Great Depression

Financial Crisis: The Endgame

Ten years ago this month, the run on Lehman Brothers kicked off the third and final phase of the Great Financial Crisis (GFC) of 2007-2009. In two earlier posts (here and here), we describe the prior phases of the crisis. The first began on August 9, 2007, when BNP Paribas suspended redemptions from three mutual funds invested in U.S. subprime debt, kicking off a global scramble for safe, liquid assets. And the second started seven months later when, in response to the March 2008 run on Bear Stearns, the Fed provided liquidity directly to nonbanks for the first time since the Great Depression, completing its crisis-driven evolution into an effective lender of last resort to solvent, but illiquid intermediaries.

The most intense period of the crisis began with the failure of Lehman Brothers on September 15, 2008. Credit dried up; not just uncollateralized lending, but short-term lending backed by investment-grade collateral as well. In mid-September, measures of financial stress spiked far above levels seen before or since (see here and here). And, the spillover to the real economy was rapid and dramatic, with the U.S. economy plunging that autumn at the fastest pace since quarterly reporting began in 1947.

In our view, three, interrelated policy responses proved critical in arresting the crisis and promoting recovery. First was the Fed’s aggressive monetary stimulus: after Lehman, within its mandate, the Fed did “whatever it took” to end the crisis. Second was the use of taxpayer resources—authorized by Congress—to recapitalize the U.S. financial system. And third, was the exceptional disclosure mechanism introduced by the Federal Reserve in early 2009—the first round of macroprudential stress tests known as the Supervisory Capital Assessment Program (SCAP)—that neutralized the worst fears about U.S. banks.

In this post, we begin with a bit of background, highlighting the aggregate capital shortfall of the U.S. financial system as the source of the crisis. We then turn to the policy response. Because we have discussed unconventional monetary policy in some detail in previous posts (here and here), our focus here is on the stress tests (combined with recapitalization) as a central means for restoring confidence in the financial system….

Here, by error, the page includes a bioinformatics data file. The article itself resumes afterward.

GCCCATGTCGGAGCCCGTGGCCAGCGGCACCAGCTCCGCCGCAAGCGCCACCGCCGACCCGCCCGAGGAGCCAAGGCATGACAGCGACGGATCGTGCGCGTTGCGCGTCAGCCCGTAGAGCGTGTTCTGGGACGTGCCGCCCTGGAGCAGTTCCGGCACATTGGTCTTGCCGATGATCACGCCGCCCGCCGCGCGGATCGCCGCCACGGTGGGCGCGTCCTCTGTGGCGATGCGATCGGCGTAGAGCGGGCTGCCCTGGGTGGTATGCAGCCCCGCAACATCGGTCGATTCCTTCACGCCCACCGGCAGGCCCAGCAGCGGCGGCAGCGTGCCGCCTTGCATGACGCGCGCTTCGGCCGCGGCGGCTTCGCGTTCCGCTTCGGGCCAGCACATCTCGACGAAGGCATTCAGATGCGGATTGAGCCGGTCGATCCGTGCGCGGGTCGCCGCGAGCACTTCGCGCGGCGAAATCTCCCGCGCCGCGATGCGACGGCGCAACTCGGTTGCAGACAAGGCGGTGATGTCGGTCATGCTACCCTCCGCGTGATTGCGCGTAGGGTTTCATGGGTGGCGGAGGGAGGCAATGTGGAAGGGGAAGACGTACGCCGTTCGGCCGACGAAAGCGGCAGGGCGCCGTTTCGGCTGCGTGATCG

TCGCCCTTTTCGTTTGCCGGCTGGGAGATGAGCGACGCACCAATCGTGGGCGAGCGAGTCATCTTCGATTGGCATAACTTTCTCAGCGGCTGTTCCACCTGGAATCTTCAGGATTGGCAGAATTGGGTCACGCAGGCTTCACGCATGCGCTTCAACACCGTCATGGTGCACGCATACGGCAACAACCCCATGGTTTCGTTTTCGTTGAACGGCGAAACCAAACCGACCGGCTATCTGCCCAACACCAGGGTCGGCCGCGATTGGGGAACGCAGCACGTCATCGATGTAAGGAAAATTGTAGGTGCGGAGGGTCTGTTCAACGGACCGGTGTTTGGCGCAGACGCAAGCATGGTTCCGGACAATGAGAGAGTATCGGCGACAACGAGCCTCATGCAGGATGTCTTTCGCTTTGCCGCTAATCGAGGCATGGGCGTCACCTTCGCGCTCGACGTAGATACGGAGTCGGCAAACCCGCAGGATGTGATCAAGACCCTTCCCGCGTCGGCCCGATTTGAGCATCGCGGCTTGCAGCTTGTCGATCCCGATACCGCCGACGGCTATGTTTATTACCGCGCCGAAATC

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Ten Years After Bear

Ten years ago this week, the run on Bear Stearns kicked off the second of three phases of the Great Financial Crisis (GFC) of 2007-2009. In an earlier post, we argued that the crisis began in earnest on August 9, 2007, when BNP Paribas suspended redemptions from three mutual funds invested in U.S. subprime mortgage debt. In that first phase of the crisis, the financial strains reflected a scramble for liquidity combined with doubts about the capital adequacy of a widening circle of intermediaries.

In responding to the run on Bear, the Federal Reserve transformed itself into a modern version of Bagehot’s lender of last resort (LOLR) directed at managing a pure liquidity crisis (see, for example, Madigan). Consequently, in the second phase of the GFC—in the period between Bear’s March 14 rescue and the September 15 failure of Lehman—the persistence of financial strains was, in our view, primarily an emerging solvency crisis. In the third phase, following Lehman’s collapse, the focus necessarily turned to recapitalization of the financial system—far beyond the role (or authority) of any LOLR.

In this post, we trace the evolution of the Federal Reserve during the period between Paribas and Bear, as it became a Bagehot LOLR. This sets the stage for a future analysis of the solvency issues that threatened to convert the GFC into another Great Depression.

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Why a gold standard is a very bad idea